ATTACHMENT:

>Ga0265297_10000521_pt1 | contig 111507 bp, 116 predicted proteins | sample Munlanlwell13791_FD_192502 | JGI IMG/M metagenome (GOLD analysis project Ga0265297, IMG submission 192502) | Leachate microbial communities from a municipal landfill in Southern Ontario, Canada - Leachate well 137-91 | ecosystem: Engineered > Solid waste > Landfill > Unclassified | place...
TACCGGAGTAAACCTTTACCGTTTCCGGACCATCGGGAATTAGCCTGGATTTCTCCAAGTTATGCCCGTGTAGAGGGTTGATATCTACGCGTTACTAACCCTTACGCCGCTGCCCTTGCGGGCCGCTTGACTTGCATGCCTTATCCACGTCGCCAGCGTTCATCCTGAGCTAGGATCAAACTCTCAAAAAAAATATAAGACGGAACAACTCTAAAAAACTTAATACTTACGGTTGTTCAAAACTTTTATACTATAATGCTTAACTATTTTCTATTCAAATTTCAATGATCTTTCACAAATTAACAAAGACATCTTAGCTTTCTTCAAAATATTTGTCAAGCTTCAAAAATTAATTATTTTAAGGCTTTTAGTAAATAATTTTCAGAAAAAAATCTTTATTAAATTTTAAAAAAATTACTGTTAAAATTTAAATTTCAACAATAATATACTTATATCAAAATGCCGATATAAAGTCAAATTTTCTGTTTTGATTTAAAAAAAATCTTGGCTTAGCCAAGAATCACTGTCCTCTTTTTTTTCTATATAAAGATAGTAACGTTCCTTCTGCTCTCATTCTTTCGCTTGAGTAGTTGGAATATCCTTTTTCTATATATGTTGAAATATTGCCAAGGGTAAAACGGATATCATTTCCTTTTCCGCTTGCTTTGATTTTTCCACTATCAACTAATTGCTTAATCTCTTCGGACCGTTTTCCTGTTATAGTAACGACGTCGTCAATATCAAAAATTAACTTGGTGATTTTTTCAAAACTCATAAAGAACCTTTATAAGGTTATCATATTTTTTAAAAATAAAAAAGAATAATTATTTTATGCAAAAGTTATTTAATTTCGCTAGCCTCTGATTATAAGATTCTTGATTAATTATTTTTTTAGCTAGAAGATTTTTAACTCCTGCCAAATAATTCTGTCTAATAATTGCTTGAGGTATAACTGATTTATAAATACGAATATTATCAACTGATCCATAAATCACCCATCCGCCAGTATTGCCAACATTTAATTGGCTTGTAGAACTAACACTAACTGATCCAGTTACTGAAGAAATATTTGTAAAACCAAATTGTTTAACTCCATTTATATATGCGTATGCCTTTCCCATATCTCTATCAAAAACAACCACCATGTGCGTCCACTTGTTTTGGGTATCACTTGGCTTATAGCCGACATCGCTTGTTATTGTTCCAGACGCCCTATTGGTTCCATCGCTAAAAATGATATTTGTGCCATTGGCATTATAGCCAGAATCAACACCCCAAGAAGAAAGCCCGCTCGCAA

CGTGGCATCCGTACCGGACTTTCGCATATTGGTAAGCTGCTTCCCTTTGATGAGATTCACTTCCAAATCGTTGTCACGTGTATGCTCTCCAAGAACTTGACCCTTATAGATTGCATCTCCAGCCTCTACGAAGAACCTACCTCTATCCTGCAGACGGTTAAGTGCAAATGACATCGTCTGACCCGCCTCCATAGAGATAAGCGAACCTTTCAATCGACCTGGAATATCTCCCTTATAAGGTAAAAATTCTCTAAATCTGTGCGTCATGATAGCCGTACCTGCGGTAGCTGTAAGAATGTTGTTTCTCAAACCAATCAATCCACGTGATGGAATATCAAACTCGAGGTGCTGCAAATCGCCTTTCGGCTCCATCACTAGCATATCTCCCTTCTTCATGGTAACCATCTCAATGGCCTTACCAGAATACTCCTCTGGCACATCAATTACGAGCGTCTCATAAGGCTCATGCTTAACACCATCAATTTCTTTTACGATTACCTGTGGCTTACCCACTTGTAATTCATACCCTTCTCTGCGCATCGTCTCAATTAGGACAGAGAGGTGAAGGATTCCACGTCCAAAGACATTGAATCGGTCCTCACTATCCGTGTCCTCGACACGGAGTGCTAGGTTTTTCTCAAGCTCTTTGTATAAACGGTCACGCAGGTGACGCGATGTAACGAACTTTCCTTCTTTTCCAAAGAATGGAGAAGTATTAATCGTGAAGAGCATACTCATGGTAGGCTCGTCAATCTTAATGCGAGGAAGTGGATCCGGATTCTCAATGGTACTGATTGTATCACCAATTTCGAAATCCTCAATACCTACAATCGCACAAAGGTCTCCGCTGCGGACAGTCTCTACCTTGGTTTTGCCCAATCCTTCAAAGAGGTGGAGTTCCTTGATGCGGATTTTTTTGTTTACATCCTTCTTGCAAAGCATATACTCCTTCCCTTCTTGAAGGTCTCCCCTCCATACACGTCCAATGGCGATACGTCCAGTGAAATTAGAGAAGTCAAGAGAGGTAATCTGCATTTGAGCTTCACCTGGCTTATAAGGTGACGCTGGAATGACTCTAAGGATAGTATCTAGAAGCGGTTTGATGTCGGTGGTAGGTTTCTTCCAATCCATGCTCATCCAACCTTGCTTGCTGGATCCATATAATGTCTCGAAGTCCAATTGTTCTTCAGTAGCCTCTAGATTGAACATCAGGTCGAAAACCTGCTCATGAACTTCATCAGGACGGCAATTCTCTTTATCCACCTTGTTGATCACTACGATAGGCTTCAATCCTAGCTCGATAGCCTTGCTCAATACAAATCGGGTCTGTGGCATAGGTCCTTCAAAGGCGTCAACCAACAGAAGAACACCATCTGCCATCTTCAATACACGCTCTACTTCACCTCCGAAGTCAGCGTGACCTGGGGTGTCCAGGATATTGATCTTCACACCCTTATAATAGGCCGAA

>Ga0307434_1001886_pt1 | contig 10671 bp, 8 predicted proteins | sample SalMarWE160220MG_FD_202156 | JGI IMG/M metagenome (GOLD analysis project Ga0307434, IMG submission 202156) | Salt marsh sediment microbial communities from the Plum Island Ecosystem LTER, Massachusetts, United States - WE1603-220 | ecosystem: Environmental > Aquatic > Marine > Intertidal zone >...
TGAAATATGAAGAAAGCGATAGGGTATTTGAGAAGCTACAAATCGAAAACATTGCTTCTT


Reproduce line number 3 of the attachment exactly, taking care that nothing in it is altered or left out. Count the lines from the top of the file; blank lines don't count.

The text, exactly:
CGTGGCATCCGTACCGGACTTTCGCATATTGGTAAGCTGCTTCCCTTTGATGAGATTCACTTCCAAATCGTTGTCACGTGTATGCTCTCCAAGAACTTGACCCTTATAGATTGCATCTCCAGCCTCTACGAAGAACCTACCTCTATCCTGCAGACGGTTAAGTGCAAATGACATCGTCTGACCCGCCTCCATAGAGATAAGCGAACCTTTCAATCGACCTGGAATATCTCCCTTATAAGGTAAAAATTCTCTAAATCTGTGCGTCATGATAGCCGTACCTGCGGTAGCTGTAAGAATGTTGTTTCTCAAACCAATCAATCCACGTGATGGAATATCAAACTCGAGGTGCTGCAAATCGCCTTTCGGCTCCATCACTAGCATATCTCCCTTCTTCATGGTAACCATCTCAATGGCCTTACCAGAATACTCCTCTGGCACATCAATTACGAGCGTCTCATAAGGCTCATGCTTAACACCATCAATTTCTTTTACGATTACCTGTGGCTTACCCACTTGTAATTCATACCCTTCTCTGCGCATCGTCTCAATTAGGACAGAGAGGTGAAGGATTCCACGTCCAAAGACATTGAATCGGTCCTCACTATCCGTGTCCTCGACACGGAGTGCTAGGTTTTTCTCAAGCTCTTTGTATAAACGGTCACGCAGGTGACGCGATGTAACGAACTTTCCTTCTTTTCCAAAGAATGGAGAAGTATTAATCGTGAAGAGCATACTCATGGTAGGCTCGTCAATCTTAATGCGAGGAAGTGGATCCGGATTCTCAATGGTACTGATTGTATCACCAATTTCGAAATCCTCAATACCTACAATCGCACAAAGGTCTCCGCTGCGGACAGTCTCTACCTTGGTTTTGCCCAATCCTTCAAAGAGGTGGAGTTCCTTGATGCGGATTTTTTTGTTTACATCCTTCTTGCAAAGCATATACTCCTTCCCTTCTTGAAGGTCTCCCCTCCATACACGTCCAATGGCGATACGTCCAGTGAAATTAGAGAAGTCAAGAGAGGTAATCTGCATTTGAGCTTCACCTGGCTTATAAGGTGACGCTGGAATGACTCTAAGGATAGTATCTAGAAGCGGTTTGATGTCGGTGGTAGGTTTCTTCCAATCCATGCTCATCCAACCTTGCTTGCTGGATCCATATAATGTCTCGAAGTCCAATTGTTCTTCAGTAGCCTCTAGATTGAACATCAGGTCGAAAACCTGCTCATGAACTTCATCAGGACGGCAATTCTCTTTATCCACCTTGTTGATCACTACGATAGGCTTCAATCCTAGCTCGATAGCCTTGCTCAATACAAATCGGGTCTGTGGCATAGGTCCTTCAAAGGCGTCAACCAACAGAAGAACACCATCTGCCATCTTCAATACACGCTCTACTTCACCTCCGAAGTCAGCGTGACCTGGGGTGTCCAGGATATTGATCTTCACACCCTTATAATAGGCCGAA